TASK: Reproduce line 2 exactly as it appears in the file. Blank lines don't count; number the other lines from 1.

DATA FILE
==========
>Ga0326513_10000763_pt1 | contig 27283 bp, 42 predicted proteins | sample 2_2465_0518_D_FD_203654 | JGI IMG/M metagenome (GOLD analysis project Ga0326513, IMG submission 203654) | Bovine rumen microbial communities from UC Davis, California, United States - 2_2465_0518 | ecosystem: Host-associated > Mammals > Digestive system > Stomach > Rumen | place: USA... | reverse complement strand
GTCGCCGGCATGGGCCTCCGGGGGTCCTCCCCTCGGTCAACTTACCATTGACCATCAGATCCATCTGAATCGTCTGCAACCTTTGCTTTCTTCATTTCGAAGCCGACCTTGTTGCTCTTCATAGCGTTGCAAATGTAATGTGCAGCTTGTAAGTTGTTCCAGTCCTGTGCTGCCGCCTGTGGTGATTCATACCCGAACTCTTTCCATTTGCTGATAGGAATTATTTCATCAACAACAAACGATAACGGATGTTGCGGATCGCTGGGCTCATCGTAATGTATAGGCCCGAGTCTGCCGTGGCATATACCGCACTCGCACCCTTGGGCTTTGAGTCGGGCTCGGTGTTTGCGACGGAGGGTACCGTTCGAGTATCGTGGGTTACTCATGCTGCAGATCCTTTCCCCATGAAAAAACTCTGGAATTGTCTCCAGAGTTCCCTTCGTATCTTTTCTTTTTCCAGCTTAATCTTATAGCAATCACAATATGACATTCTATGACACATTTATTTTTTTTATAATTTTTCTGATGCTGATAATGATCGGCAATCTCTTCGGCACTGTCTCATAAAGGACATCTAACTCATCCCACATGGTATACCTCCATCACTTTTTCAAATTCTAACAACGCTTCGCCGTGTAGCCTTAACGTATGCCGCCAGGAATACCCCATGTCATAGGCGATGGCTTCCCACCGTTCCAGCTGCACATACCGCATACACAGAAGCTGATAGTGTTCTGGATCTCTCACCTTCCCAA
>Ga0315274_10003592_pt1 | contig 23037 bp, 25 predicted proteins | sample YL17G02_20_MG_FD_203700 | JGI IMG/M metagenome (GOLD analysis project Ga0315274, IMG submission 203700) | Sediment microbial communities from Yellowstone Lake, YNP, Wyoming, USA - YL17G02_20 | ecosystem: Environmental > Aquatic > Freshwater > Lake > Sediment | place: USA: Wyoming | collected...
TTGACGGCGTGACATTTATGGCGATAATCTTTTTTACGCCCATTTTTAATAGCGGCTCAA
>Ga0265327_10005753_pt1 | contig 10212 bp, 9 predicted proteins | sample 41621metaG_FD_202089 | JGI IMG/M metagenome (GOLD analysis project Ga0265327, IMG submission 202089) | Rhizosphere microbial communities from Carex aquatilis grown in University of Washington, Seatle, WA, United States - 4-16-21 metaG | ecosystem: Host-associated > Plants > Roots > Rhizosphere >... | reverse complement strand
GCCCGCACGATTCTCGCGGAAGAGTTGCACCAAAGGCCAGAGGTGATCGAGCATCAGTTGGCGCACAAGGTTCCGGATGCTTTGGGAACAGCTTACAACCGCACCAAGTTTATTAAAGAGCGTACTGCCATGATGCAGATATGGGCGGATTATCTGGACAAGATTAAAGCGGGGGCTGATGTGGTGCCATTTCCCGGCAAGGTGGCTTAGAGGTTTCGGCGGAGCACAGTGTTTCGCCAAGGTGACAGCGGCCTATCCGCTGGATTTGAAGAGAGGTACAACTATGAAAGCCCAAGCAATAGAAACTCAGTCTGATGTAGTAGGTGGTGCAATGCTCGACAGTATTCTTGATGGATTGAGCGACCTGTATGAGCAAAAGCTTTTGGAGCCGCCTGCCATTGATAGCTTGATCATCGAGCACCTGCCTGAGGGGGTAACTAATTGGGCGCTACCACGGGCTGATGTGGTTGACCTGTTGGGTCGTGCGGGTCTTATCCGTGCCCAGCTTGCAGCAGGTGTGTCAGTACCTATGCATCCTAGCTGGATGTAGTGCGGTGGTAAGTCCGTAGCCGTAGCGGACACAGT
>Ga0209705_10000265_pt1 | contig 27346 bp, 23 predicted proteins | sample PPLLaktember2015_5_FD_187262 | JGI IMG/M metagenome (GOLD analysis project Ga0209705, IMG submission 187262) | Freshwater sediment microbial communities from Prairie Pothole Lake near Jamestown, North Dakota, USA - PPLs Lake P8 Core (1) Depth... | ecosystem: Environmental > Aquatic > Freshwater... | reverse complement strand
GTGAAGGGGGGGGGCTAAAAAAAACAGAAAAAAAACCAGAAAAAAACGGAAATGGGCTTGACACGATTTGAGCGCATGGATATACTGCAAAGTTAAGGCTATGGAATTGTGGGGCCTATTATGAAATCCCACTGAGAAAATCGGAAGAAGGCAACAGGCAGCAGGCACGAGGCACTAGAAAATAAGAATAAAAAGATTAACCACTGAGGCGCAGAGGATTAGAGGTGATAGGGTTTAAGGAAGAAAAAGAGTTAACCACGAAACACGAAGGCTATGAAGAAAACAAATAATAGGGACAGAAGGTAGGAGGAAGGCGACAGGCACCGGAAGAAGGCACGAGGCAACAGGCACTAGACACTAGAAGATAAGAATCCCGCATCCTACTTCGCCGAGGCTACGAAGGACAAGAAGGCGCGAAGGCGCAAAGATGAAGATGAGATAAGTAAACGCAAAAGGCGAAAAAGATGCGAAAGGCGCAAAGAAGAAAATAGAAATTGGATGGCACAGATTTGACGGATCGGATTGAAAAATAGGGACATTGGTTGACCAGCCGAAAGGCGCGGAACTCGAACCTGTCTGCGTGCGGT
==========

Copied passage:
GTCGCCGGCATGGGCCTCCGGGGGTCCTCCCCTCGGTCAACTTACCATTGACCATCAGATCCATCTGAATCGTCTGCAACCTTTGCTTTCTTCATTTCGAAGCCGACCTTGTTGCTCTTCATAGCGTTGCAAATGTAATGTGCAGCTTGTAAGTTGTTCCAGTCCTGTGCTGCCGCCTGTGGTGATTCATACCCGAACTCTTTCCATTTGCTGATAGGAATTATTTCATCAACAACAAACGATAACGGATGTTGCGGATCGCTGGGCTCATCGTAATGTATAGGCCCGAGTCTGCCGTGGCATATACCGCACTCGCACCCTTGGGCTTTGAGTCGGGCTCGGTGTTTGCGACGGAGGGTACCGTTCGAGTATCGTGGGTTACTCATGCTGCAGATCCTTTCCCCATGAAAAAACTCTGGAATTGTCTCCAGAGTTCCCTTCGTATCTTTTCTTTTTCCAGCTTAATCTTATAGCAATCACAATATGACATTCTATGACACATTTATTTTTTTTATAATTTTTCTGATGCTGATAATGATCGGCAATCTCTTCGGCACTGTCTCATAAAGGACATCTAACTCATCCCACATGGTATACCTCCATCACTTTTTCAAATTCTAACAACGCTTCGCCGTGTAGCCTTAACGTATGCCGCCAGGAATACCCCATGTCATAGGCGATGGCTTCCCACCGTTCCAGCTGCACATACCGCATACACAGAAGCTGATAGTGTTCTGGATCTCTCACCTTCCCAA